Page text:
By on March 16, 2017

2018 Volvo XC60, Image: Volvo Cars

Volvo denies that it wants to return to publicly listed status, but a new round of fundraising has many believing the Swedish automaker is about to end its 20-year absence from the stock market.

According to the Financial Times, the Geely-owned company hopes to raise about $500 million from a new batch of preference shares. Unlike the last time it held out its hat, this time Volvo wants Chinese buy-in. Read More >

By on March 13, 2017

2017 Chevrolet Sonic, Image: General Motors

General Motors isn’t finished slashing products or dialing back plans to bolster its financial standing.

After unloading its near century-long Opel and Vauxhall holdings to France’s PSA Group, a move that came after failed attempts to return the European brands to profitability, GM plans to turn its focus on underperforming products in North America. There’s a chance that a model you hold dear could find its way to the chopping block. Read More >

By on February 7, 2017

2017 Chevrolet Tahoe Z71 Midnight Edition

The grim memories of 2008 and 2009 only plague Renaissance Center denizens in the form of night terrors now, as General Motors finds itself on financial ground that’s oddly solid, considering some of the factors effecting the company.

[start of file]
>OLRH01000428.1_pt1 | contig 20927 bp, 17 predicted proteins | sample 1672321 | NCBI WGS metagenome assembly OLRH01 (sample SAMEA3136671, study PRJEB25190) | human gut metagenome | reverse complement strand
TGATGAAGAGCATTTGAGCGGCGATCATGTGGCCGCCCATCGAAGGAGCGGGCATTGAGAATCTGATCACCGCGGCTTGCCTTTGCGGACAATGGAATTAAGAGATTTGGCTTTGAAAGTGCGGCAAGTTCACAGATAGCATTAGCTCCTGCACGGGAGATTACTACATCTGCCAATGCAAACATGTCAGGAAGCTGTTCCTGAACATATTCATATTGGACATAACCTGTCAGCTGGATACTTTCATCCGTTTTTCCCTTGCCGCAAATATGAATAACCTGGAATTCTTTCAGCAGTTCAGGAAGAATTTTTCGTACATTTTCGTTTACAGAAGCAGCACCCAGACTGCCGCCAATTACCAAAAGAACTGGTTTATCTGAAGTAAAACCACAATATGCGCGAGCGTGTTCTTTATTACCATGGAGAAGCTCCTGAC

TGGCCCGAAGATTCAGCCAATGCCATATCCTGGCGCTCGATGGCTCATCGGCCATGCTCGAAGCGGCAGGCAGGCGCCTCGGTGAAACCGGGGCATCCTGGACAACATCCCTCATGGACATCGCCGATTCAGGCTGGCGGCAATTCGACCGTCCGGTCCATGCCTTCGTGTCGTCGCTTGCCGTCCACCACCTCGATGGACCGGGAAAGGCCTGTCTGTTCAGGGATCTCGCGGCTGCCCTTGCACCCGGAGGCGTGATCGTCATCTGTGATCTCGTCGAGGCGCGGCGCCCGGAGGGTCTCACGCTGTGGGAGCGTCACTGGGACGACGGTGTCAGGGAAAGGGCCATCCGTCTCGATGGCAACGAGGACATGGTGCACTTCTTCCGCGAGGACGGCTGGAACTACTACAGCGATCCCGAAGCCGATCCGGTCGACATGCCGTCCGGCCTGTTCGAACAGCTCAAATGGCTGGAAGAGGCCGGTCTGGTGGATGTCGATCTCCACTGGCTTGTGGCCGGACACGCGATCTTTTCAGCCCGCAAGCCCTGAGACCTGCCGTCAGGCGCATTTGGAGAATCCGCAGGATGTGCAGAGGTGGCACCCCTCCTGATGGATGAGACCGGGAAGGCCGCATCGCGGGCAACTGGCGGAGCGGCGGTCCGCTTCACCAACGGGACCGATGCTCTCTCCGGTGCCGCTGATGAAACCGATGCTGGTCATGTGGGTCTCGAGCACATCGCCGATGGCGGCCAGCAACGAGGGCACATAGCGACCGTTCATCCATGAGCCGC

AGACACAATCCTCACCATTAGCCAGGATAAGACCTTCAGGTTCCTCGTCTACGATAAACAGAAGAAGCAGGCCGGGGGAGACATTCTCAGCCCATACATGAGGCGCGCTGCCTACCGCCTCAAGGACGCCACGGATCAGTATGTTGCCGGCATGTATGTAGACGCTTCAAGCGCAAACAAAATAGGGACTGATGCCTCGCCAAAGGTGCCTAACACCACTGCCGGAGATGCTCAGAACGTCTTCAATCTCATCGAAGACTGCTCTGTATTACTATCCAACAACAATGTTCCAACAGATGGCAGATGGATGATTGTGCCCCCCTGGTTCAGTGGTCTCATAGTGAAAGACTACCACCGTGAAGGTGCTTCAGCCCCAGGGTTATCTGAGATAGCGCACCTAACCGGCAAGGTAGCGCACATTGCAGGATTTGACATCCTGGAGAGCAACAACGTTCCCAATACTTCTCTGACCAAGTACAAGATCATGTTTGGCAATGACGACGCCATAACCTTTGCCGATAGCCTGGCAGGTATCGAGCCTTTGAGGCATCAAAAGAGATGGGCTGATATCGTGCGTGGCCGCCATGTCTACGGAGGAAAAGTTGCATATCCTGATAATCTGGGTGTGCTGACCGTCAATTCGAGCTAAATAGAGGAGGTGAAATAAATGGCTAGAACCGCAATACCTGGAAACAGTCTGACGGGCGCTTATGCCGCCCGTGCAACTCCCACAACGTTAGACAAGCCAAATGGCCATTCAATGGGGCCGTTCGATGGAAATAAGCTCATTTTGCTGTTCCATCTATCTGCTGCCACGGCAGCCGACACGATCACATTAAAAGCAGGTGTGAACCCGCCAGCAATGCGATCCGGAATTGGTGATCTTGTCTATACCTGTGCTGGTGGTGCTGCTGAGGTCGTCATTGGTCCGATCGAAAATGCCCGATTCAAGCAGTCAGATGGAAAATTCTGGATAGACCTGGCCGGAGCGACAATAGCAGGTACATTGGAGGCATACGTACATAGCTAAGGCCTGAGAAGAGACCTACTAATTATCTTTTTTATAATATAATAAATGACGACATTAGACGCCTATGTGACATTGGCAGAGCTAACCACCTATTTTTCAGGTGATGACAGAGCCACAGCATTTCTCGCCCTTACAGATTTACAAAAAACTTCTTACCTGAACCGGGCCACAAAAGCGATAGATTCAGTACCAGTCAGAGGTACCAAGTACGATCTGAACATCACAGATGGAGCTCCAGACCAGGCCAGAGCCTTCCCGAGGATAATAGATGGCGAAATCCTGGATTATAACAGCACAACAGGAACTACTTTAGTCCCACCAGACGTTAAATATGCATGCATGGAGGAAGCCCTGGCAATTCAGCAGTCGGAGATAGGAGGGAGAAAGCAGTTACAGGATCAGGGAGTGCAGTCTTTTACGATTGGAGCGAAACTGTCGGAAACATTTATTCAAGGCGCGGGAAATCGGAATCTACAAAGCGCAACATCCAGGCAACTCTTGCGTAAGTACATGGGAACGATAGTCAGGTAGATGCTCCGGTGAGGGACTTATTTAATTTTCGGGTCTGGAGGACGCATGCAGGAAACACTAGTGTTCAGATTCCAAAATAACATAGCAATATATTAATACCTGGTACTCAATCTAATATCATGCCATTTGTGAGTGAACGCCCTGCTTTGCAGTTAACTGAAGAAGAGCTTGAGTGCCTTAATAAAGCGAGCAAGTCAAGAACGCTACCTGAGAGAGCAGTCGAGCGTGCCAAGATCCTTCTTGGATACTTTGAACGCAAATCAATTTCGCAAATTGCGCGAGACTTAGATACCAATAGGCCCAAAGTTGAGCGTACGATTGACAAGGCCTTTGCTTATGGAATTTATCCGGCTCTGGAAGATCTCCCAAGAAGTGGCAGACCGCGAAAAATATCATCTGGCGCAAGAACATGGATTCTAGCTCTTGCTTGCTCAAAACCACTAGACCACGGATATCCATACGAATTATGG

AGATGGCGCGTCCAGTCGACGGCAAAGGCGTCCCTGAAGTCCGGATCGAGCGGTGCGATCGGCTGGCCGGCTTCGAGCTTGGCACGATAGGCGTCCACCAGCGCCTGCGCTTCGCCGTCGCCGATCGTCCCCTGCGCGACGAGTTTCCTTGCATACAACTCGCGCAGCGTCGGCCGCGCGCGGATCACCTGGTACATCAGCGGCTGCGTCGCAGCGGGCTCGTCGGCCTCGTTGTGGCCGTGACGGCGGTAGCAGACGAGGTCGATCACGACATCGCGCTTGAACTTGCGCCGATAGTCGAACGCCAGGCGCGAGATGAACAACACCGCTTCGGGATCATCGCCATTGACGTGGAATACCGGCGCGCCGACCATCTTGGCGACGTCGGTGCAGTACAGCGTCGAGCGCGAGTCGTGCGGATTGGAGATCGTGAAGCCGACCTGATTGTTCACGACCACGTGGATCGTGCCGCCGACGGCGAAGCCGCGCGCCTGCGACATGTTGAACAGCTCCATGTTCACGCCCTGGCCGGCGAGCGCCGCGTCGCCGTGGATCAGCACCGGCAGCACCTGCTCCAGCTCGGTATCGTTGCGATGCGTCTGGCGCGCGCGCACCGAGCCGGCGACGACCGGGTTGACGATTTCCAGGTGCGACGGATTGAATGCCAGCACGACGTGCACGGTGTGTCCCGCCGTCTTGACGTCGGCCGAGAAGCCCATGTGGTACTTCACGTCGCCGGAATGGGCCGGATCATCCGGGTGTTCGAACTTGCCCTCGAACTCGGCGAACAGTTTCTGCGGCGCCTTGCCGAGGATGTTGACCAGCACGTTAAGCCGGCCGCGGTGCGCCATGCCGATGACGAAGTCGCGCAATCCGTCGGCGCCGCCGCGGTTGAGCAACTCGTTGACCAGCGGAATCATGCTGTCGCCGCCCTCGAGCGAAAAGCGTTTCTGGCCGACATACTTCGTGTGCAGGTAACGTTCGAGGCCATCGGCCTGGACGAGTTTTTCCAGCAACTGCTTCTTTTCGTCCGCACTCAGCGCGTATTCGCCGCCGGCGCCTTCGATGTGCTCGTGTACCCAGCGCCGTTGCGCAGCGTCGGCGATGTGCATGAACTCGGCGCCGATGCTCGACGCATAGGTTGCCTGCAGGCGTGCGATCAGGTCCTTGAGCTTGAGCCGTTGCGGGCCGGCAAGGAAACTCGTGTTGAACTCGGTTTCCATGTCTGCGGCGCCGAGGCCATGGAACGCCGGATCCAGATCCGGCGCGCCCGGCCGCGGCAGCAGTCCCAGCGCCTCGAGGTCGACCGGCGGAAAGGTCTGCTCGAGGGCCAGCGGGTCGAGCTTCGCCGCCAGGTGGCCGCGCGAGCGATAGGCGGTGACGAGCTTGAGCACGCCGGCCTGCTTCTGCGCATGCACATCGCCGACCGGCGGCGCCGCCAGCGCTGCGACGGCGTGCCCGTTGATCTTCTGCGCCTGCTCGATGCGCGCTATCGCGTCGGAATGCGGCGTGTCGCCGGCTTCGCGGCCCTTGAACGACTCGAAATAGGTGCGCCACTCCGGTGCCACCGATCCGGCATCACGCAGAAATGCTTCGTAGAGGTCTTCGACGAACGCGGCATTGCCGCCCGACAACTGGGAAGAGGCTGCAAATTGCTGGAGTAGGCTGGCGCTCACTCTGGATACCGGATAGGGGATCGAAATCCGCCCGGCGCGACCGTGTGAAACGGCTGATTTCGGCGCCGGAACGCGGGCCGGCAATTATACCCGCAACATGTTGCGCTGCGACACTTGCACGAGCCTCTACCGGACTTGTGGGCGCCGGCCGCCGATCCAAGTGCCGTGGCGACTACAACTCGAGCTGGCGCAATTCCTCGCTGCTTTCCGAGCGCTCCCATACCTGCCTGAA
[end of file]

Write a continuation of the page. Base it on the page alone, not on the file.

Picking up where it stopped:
Faced with a slowdown in the automotive market in 2016, the automaker — like so many others —boosted incentives on its vehicles. Meanwhile, the U.S. public’s insatiable thirst for SUVs and crossovers left some of the General’s cars high and dry, sending inventories soaring to very unhealthy levels. While new crossovers were in the pipe in 2016, those lucrative models weren’t scheduled to land until this year. GM’s European division, meanwhile, struggled to rise out of the red.

Despite all of this, the company posted record income and revenue in 2016, according to an earnings report released today. Read More >

By on October 8, 2016

Tesla Model 3 Prototype on road, Image: Tesla Motors

The brief uptick in share price Tesla enjoyed after beating production estimates this week was swiftly erased by a newly critical Goldman Sachs Group.

The investment bank downgraded the company on Thursday, sending its stock back down the hillside, Bloomberg reports. It’s bad news for CEO Elon Musk’s fundraising plans. Read More >